Last year was also the first year that X-Wing surpassed 40K as the most-sold miniature game. Sounds like FFG is no longer interested in “helping” one of their biggest competitors. They already have the Imperial Assault board game. Wonder if they’re going to try to launch a Star Wars army miniature game to compete directly with 40K?

    • WellSpokenMan

      Just because FFG made the announcement doesn’t mean that they made the decision.

      • Raven Jax

        Fair point. I just can’t imagine GW making the decision themselves to end the financial relationship. That would be a pretty bone-headed business decision on their part.

        Okay, so maybe it was GW.

        • zeno666

          GW is well known for making very bad decisions.

        • Evil Otto

          You just described Games Workshop’s marketing strategy for the last three decades.

  • Xodis

    I blame Asmodee

    • m3g4tr0n

      You’re correct. They probably wanted a bigger piece of the pie, or more control. GW doesn’t share the sandbox well.

      • Muninwing

        you have no proof that it was them. it could just as easily have been GW’s short-term thinking that wanted out of a long-term strategy.

        their business decisions have not been stellar for a long time now, so they probably own some blame even if they won’t admit it.

        • m3g4tr0n

          That could very well be. They’ve been releasing hybrid board/tabletop games, and they’ve been fairly successful. I can see them wanting more of that pie.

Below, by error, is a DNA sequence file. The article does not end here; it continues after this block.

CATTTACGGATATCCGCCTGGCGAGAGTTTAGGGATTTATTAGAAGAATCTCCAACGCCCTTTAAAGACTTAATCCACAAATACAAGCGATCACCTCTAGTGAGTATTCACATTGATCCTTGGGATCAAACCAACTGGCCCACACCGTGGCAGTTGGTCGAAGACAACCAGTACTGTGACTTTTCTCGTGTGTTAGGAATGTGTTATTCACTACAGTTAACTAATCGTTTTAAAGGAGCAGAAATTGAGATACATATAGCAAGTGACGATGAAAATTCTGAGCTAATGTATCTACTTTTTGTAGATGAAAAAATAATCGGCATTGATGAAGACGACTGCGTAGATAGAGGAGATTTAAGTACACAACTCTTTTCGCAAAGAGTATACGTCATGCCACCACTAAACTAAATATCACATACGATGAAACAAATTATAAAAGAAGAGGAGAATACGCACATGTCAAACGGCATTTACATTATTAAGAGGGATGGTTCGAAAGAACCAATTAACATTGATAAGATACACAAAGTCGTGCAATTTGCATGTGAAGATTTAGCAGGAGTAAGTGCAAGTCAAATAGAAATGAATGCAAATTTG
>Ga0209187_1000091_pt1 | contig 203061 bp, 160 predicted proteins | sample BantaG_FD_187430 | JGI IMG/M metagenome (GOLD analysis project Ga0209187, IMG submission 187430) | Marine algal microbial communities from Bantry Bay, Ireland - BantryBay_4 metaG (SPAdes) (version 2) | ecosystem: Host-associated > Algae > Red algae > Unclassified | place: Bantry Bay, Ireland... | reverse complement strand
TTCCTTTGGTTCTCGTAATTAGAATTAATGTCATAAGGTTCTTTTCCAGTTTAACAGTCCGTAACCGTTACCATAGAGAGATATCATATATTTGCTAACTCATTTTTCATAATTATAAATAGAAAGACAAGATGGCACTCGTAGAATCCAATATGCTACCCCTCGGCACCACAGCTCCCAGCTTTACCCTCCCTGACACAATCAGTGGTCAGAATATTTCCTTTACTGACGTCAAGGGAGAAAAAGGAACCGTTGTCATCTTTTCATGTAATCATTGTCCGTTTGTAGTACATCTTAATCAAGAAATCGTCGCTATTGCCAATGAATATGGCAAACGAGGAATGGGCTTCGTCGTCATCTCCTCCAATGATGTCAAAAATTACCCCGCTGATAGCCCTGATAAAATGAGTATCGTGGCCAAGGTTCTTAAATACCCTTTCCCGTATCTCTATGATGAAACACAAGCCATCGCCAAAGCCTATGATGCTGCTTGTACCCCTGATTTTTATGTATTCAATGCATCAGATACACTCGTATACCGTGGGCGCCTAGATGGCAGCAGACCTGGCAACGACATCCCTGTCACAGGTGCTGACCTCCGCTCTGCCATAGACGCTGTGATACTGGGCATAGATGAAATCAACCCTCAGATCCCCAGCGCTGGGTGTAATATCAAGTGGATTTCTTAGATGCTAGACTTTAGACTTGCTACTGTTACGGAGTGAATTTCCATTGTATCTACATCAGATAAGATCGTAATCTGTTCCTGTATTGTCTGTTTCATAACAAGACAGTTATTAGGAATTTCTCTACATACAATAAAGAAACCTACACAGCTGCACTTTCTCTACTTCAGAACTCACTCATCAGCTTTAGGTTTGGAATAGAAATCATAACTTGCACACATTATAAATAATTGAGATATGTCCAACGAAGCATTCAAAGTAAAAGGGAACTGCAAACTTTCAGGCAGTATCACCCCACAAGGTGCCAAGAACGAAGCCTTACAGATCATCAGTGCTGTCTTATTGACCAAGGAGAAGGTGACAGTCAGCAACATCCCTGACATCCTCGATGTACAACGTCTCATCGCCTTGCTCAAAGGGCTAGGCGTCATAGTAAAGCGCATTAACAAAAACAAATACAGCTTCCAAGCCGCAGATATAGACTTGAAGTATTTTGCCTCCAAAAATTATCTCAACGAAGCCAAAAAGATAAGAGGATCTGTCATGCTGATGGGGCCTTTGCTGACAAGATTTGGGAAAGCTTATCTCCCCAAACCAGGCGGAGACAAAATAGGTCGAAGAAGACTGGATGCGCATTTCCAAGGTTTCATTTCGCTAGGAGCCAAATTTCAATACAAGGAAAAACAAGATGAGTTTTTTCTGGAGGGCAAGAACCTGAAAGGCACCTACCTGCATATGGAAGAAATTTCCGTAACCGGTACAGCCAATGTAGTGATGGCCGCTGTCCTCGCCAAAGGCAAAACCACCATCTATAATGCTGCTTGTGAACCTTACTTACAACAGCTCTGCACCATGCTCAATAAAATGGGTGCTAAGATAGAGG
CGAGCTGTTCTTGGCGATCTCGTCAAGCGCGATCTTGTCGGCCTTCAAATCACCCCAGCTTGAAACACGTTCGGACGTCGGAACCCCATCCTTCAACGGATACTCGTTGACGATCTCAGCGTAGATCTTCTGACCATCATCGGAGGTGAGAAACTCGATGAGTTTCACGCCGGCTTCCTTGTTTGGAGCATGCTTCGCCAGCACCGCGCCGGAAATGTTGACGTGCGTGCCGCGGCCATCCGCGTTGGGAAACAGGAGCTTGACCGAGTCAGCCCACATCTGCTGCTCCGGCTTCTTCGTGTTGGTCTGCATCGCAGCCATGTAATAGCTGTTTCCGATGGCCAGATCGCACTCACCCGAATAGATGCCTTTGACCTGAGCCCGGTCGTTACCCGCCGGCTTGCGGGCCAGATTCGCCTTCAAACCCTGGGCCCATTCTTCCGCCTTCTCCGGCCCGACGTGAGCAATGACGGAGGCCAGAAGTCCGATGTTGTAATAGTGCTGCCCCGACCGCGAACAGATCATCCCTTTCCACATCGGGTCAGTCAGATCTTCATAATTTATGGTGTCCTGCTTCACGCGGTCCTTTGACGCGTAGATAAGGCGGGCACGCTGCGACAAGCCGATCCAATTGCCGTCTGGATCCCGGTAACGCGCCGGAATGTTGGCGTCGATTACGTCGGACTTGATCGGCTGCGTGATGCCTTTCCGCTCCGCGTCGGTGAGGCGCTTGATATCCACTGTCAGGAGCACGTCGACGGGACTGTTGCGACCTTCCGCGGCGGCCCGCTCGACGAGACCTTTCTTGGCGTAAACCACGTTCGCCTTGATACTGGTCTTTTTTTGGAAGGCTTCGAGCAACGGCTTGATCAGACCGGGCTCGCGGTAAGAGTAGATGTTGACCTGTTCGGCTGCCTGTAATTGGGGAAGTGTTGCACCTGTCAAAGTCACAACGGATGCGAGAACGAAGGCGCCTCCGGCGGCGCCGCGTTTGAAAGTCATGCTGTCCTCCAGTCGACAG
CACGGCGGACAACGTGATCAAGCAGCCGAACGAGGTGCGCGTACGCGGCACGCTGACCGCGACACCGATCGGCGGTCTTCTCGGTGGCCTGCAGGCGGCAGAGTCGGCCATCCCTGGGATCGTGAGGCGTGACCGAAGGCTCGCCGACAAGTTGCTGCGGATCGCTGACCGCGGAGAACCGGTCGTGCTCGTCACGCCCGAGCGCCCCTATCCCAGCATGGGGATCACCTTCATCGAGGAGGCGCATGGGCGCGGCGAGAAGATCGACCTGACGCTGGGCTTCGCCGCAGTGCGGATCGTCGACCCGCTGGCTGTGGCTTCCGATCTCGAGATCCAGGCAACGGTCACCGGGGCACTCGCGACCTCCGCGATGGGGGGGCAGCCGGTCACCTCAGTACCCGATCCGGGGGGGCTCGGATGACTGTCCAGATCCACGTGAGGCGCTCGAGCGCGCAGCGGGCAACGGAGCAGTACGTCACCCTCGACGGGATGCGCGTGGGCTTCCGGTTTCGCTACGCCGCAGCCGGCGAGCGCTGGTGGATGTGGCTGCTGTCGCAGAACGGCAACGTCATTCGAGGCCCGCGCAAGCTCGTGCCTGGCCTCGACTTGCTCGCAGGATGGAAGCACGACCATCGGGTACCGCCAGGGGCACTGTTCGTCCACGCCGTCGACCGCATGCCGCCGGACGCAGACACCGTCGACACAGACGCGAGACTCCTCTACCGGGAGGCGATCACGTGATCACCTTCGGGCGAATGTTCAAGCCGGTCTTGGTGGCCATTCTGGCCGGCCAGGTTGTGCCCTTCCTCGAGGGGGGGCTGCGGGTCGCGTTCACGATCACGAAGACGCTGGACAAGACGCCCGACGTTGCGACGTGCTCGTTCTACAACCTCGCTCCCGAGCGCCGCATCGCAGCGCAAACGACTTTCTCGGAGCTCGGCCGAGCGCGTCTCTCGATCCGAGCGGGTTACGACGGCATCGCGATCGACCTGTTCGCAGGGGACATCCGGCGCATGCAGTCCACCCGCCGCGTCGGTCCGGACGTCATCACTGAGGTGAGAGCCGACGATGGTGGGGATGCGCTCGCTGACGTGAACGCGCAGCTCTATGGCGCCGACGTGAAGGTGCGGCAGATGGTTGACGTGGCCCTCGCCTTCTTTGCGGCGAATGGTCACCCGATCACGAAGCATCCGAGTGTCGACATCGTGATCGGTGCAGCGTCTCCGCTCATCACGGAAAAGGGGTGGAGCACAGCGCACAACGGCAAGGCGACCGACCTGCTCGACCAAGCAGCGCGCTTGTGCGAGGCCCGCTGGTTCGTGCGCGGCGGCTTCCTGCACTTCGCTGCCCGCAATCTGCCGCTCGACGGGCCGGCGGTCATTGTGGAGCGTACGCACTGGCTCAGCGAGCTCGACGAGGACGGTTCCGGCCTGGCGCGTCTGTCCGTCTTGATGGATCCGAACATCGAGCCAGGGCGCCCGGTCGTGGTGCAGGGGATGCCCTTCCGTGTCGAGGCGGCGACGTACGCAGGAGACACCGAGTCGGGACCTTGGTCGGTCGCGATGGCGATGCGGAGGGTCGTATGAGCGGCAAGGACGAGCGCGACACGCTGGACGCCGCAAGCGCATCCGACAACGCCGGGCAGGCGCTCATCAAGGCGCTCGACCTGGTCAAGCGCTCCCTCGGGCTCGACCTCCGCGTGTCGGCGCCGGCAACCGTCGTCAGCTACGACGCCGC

• Xodis

          We know a couple things that are concrete about GW.
          They love money
          They will get their money or cut you off trying.
          They made quite a few bucks on licensing.

          It would be out of character for them to end the relationship unless Asmodee/FFG just wanted either more control or more cash. Not saying its a bad decision on either’s part, but the simple facts paint a pretty easy to understand figure.

          • WellSpokenMan

            I see it the other way. The first and third of the top 5 selling miniatures games in North America are from FFG. With GW’s miniature sales flat for the last couple of years I don’t think management wanted to be seen as helping a rival. Those IPs were likely worth more to FFG than GW. That’s a substantial chunk of their product line.

          • Xodis

            Thats possible. I still see prepainted tournament games (Xwing) as being in a slightly different, yet closely related, market than GWs though. I just hope it leads to a StarWars styled Skirmish/Wargame that can rival 40K/AoS. No need to play nice now lol

          • An_Enemy

            See it however you’d like. To anyone else in the world they’re just oddly expensive toys whether you paint them yourself or not.

          • Xodis

            True, but those not already in the hobby probably find a game that requires no glue or paint much more enticing. I know I did before I got sucked in. Hard to defend $15 for a painted and ready to play model over a $15 model that requires at least 30 minutes of work.

      • Ragnar Black

        I believe it is similar case like when Black Library was withdrawing the license from the small book publishers for the non english speaking countries. Thay are smelling money and I believe they are afraid of the Old World stigma around and the possibility to do some interesting End Times RPG / Boardgame.

        Another question is that this might be the reason why the BB will be released next year.

  • Jice

    Well then…that was..really unexpected. But I guess the good news is I’ll know when I’ll be done collecting 40K Conquest.